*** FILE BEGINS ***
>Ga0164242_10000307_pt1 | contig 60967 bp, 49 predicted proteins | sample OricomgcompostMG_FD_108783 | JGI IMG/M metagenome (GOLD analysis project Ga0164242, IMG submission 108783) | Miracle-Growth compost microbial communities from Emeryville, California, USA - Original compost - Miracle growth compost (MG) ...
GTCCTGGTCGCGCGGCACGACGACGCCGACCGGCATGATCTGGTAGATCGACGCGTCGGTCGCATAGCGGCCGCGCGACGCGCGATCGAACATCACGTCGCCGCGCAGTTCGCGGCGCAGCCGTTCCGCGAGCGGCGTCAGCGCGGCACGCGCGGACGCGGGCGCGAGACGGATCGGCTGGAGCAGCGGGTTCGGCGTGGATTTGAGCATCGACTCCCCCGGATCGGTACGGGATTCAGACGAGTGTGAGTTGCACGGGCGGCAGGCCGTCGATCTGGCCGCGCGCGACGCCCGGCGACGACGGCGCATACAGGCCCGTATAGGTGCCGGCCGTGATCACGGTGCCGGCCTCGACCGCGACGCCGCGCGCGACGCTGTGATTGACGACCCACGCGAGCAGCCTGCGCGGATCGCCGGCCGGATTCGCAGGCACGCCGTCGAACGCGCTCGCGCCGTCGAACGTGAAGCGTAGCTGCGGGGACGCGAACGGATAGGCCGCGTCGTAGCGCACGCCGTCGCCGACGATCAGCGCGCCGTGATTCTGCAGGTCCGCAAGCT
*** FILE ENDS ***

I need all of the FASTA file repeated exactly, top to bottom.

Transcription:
>Ga0164242_10000307_pt1 | contig 60967 bp, 49 predicted proteins | sample OricomgcompostMG_FD_108783 | JGI IMG/M metagenome (GOLD analysis project Ga0164242, IMG submission 108783) | Miracle-Growth compost microbial communities from Emeryville, California, USA - Original compost - Miracle growth compost (MG) ...
GTCCTGGTCGCGCGGCACGACGACGCCGACCGGCATGATCTGGTAGATCGACGCGTCGGTCGCATAGCGGCCGCGCGACGCGCGATCGAACATCACGTCGCCGCGCAGTTCGCGGCGCAGCCGTTCCGCGAGCGGCGTCAGCGCGGCACGCGCGGACGCGGGCGCGAGACGGATCGGCTGGAGCAGCGGGTTCGGCGTGGATTTGAGCATCGACTCCCCCGGATCGGTACGGGATTCAGACGAGTGTGAGTTGCACGGGCGGCAGGCCGTCGATCTGGCCGCGCGCGACGCCCGGCGACGACGGCGCATACAGGCCCGTATAGGTGCCGGCCGTGATCACGGTGCCGGCCTCGACCGCGACGCCGCGCGCGACGCTGTGATTGACGACCCACGCGAGCAGCCTGCGCGGATCGCCGGCCGGATTCGCAGGCACGCCGTCGAACGCGCTCGCGCCGTCGAACGTGAAGCGTAGCTGCGGGGACGCGAACGGATAGGCCGCGTCGTAGCGCACGCCGTCGCCGACGATCAGCGCGCCGTGATTCTGCAGGTCCGCAAGCT